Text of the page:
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With the increase in e-bike usage, recreationists of all types are sure to find the following Idaho forest guidelines to be helpful. 

Current Idaho code

The state of Idaho (Idaho Code 49-106) defines an electrically assisted bicycle as an electric motor-driven vehicle equipped with operable pedals, a seat or saddle for the rider, and no more than three wheels in contact during travel. In addition, the vehicle must be equipped with an electric motor that is capable of applying a power output of no greater than 750 watts, and that is incapable of propelling the vehicle at a speed greater than 28 miles per hour on level ground. E-bikes are generally allowed to be used the same way as traditional bicycles.

Local laws and regulations

In addition to the Idaho state statutes above, federal land management agencies and local governmental entities often have other laws and regulations that prospective riders of e-bikes need to be aware of. For example, the USDA Forest Service often disallows the use of e-bikes on any forest trail designated as non-motorized.

Where are e-bikes currently allowed on national forests and grasslands?

Class 1, 2, and 3 e-bikes are allowed on motorized trails and roads in national forests and grasslands. Additionally, several year-round resorts operating under a special use permit have established e-bike use within their permit boundary. Always check with local guidelines and trail markers.


The state of Idaho defines e-bikes as an electric-assisted bicycle equipped with a motor of less than 750w. Electric bikes are classified as:

  • Class 1: E-bikes are equipped with a pedal-assist-only motor that stops when the bike reaches 20 mph.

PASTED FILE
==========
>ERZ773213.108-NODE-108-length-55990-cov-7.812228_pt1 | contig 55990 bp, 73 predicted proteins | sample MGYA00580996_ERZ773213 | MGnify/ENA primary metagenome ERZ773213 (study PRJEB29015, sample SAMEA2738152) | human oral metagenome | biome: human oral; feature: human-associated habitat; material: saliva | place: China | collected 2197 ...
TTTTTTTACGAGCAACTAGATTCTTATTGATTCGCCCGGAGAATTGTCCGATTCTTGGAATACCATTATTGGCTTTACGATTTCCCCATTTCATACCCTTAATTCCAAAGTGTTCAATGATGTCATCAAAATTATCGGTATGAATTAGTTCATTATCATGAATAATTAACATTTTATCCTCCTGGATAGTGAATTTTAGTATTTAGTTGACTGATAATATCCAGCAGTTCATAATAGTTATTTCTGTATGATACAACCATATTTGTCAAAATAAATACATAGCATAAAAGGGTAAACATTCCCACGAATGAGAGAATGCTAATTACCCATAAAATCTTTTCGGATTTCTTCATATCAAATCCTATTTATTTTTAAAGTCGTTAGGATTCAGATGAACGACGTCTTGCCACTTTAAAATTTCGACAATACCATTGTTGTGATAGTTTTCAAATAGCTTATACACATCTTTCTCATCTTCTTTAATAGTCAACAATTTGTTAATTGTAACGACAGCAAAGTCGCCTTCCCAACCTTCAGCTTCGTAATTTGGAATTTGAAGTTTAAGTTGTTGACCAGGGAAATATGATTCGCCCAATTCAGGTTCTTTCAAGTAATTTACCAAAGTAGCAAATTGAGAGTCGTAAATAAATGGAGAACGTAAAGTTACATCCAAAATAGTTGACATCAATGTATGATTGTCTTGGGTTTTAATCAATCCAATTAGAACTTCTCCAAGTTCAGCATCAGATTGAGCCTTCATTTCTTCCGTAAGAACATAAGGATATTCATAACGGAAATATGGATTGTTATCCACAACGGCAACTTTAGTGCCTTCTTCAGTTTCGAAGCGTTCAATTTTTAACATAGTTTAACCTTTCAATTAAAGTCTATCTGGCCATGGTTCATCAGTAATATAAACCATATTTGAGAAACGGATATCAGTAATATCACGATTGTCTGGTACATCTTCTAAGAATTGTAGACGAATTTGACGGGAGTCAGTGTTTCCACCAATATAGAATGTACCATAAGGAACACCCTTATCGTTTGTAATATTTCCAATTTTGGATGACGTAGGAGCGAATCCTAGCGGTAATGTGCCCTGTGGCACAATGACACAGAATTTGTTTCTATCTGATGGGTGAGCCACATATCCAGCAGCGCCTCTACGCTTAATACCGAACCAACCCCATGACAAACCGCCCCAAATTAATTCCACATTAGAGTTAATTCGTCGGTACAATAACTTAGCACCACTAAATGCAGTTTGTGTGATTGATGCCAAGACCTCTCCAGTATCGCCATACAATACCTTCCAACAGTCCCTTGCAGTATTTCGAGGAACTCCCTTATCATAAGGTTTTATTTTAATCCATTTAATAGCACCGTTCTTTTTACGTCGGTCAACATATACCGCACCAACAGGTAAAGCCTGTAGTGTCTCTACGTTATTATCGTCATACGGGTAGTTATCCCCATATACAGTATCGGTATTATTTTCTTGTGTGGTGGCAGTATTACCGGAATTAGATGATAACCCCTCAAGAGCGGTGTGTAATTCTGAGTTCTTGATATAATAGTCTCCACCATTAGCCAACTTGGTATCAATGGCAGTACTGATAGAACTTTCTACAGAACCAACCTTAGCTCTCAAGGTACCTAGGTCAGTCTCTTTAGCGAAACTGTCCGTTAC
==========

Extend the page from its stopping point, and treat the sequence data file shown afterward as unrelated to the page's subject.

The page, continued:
• Class 2: E-bikes equipped with a motor that may be used exclusively to propel the bicycle and stop when the bike reaches the speed of 20 mph.
  • Class 3: E-bikes equipped with a motor that provides assistance only when the rider is pedaling and stops when the rider stops pedaling or when the bicycle reaches the speed of 28 mph.


  1. Ride on open trails only. This means not just obeying trail closure signs but also making sure e-bikes are permitted.
  2. Leave no trace. Take your trash home. Don’t cut switchbacks. Don’t ride when trails are muddy as it damages the trail for months or even years.
  3. Control your bicycle. Control your speed and pay attention. You should be able to stop quickly at any point.
  4. Never scare animals. You may encounter horses, cows, or dogs on a trail. Give animals time to get used to you and allow extra space when passing. Use a calm greeting to announce your presence.
  5. Plan ahead with the appropriate gear, trail selection for skill level, and other precautions for a safe experience in the wilderness.
  6. When approaching others on the trail, bicyclists must yield to both hikers and horses. Slow down or move off the trail and communicate when passing.

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